“Regarding SMH, it was never a low-risk buy until it broke out above its 200-day moving average in early May. At that point, the mistake in analysis was made when we were concerned that the relative weakness in the Dow and S&P would hold back the Nasdaq, as often occurs when the major indices get out of sync with each other. You may recall that the Dow remained below both its 50 and 200-day moving averages for quite some time after the Nasdaq and SMH began to rally. When the major indices finally got in sync with each other, it was too late to blindly buy SMH or QQQQ without waiting for some type of correction or at least sideways price action. In hindsight, we could have bought because the semis and nasdaq continued to go straight up, but that is not usually the case. Chasing a trade just because we missed the ideal entry point usually results in compounding the problem even more when the trade goes against you. Professional traders realize they will sometimes miss a move, but when they do, they are patient to wait for the right entry points. This approach sometimes results in small gains when the market makes a big move, but it also prevents big losses when most amateurs are ignoring risk. This same strategy is the reason that the Morpheus Capital hedge fund is showing a gain of 5.9% year-to-date, while both the S&P and Nasdaq are negative on the year. Since inception of The Wagner Daily three years ago, we have been consistently profitable on a monthly basis, but sometimes we are just plain wrong and not afraid to admit it. I hope this helps to clarify the issue. We appreciate your support and loyalty.”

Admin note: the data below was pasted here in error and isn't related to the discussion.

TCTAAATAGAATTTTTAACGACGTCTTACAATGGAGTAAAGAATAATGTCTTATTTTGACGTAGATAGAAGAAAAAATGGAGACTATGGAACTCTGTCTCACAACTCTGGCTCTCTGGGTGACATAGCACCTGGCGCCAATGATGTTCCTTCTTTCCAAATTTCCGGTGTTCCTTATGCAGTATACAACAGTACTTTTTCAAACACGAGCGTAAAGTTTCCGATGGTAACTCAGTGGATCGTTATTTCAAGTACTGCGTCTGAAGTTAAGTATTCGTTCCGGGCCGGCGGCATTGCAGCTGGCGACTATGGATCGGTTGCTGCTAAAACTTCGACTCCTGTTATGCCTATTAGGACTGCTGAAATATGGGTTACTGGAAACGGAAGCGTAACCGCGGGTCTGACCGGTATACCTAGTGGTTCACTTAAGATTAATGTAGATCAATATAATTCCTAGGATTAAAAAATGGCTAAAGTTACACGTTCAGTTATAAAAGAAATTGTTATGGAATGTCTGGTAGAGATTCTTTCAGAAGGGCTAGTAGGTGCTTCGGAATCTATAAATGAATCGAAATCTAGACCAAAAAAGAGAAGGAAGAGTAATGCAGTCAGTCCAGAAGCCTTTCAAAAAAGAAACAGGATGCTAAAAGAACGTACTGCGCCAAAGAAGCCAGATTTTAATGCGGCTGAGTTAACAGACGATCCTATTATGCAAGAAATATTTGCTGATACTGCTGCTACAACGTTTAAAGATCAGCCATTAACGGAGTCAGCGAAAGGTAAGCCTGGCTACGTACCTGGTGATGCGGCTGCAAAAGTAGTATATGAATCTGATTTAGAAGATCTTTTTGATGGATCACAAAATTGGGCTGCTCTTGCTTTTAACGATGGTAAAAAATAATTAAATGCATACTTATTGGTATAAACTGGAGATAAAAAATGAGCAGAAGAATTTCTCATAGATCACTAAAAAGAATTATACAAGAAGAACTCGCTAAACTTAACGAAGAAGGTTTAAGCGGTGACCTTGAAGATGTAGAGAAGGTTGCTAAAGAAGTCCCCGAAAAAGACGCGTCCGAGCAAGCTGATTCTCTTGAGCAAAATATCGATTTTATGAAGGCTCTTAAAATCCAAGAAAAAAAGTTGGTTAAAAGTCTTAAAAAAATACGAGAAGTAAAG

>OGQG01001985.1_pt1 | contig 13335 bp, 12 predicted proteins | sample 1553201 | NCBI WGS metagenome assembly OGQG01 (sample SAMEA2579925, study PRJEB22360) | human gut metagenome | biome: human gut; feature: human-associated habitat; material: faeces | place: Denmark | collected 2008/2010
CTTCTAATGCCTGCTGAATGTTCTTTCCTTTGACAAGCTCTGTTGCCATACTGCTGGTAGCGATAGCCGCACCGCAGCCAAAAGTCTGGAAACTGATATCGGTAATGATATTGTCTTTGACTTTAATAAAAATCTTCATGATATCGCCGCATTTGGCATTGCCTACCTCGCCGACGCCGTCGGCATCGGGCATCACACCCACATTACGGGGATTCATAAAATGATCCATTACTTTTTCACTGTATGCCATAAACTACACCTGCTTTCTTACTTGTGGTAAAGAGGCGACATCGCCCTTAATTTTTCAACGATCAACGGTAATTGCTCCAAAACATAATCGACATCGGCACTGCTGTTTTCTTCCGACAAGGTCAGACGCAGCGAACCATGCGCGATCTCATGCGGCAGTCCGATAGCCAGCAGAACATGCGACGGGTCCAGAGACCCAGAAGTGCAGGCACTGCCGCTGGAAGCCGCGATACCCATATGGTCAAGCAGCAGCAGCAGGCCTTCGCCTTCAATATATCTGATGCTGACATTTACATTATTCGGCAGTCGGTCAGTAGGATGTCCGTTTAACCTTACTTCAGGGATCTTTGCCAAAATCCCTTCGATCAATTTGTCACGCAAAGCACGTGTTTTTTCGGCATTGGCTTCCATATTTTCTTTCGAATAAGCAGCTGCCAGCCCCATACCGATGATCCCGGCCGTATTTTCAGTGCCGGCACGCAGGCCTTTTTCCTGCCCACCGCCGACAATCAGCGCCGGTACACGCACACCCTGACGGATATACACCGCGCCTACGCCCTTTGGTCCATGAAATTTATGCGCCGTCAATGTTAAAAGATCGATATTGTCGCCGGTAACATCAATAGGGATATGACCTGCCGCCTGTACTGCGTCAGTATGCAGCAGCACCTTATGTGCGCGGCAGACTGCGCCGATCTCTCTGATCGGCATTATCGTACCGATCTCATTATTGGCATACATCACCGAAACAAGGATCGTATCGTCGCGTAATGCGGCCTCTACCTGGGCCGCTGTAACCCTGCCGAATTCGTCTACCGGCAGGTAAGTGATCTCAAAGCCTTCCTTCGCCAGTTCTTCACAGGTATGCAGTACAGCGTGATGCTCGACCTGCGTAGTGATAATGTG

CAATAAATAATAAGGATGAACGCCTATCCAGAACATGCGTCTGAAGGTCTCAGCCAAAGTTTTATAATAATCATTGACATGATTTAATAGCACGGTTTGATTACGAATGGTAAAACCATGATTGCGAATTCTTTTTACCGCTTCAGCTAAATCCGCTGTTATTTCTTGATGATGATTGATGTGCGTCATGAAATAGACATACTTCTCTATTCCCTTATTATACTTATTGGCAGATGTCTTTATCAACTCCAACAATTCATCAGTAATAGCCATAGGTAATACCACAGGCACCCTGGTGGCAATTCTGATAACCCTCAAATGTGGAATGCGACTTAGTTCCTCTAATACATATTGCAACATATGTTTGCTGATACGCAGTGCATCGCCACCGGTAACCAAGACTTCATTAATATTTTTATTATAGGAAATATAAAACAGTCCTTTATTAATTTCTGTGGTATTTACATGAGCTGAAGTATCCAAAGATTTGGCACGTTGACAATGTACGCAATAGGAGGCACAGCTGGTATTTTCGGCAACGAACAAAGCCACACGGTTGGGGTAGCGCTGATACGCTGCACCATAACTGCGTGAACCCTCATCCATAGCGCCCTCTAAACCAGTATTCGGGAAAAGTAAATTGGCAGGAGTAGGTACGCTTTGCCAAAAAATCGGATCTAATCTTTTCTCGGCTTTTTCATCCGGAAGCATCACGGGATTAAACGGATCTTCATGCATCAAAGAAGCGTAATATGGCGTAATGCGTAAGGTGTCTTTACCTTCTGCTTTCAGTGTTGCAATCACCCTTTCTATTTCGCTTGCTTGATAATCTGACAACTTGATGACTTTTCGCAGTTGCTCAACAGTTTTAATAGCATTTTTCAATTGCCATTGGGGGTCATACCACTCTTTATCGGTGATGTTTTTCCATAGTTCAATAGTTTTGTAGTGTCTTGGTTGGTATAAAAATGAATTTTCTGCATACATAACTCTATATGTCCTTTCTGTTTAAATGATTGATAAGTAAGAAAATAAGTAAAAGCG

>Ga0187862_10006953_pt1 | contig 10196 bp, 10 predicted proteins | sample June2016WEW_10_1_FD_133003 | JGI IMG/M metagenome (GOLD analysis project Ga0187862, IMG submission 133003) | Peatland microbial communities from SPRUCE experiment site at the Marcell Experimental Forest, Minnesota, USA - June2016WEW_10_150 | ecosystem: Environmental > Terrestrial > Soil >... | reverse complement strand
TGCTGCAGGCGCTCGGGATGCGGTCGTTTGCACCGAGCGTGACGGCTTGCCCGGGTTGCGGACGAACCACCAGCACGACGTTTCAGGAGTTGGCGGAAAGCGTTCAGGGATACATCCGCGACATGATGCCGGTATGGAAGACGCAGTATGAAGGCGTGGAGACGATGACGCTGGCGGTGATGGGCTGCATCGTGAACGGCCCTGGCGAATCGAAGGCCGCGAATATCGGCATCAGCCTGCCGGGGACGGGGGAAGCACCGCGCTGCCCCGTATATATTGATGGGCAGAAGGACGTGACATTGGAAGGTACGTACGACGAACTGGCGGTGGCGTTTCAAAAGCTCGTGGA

It goes without saying that our main focus continues to be on the Semiconductor Index ($SOX), which stands a high probability it will close the current month above resistance of a multi-year downtrend line, as well as its 200-week moving average. If it does, you can be assured we will be stalking SMH and other tech-related ETFs for entry next week, just as soon as the market provides us with even a slight pause that lasts more than one afternoon. If the broad market does not correct soon, which is highly unlikely, there’s not much we can do about it. However, the biggest reason for our consistent long-term success has been through maintaining a strict discipline to adhere to a strategy that works, and that plan will simply not allow us to aggressively enter new positions that have rocketed straight up for nearly three weeks without even a pause.
Remember that the U.S. stock markets will be closed next Monday in observance of the Memorial Day holiday. Because many traders typically begin their three-day weekends a day early, we expect volume and price action to be light this afternoon. Keep this in mind if you are attempting to buy breakouts in new positions later this afternoon, as light volume breakouts have a tendency to fail. It may be wiser to exercise patience and wait until next Tuesday before entering any new positions. Due to the holiday, The Wagner Daily will not be published on Monday, but regular publication will resume on Tuesday. Have a safe and fun holiday with your families!
There are no new plays for today, although we continue to stalk both SMH and BBH for ideal long entry points (see commentary above). We also remain short UTH from our original May 13 entry. As always, we will send an intraday e-mail alert to Wagner Daily subscribers if/when we enter any new ETF positions intraday.
Daily Reality Report:
Below is Morpheus Trading Group’s daily
performance report of closed trades and an update on all open positions from The
Wagner Daily (Intraday Real-Time Room trades are reported separately in The
Wagner Weekly). Net P/L figures are based on the quantity of shares represented
in the MTG
Position Sizing Model.
UTH short (from May 13) –
shorted 103.64, stop 105.60, target 99.10, unrealized points = (1.03), unrealized P/L = ($103)
No changes today.
Edited by Deron Wagner,
MTG Founder and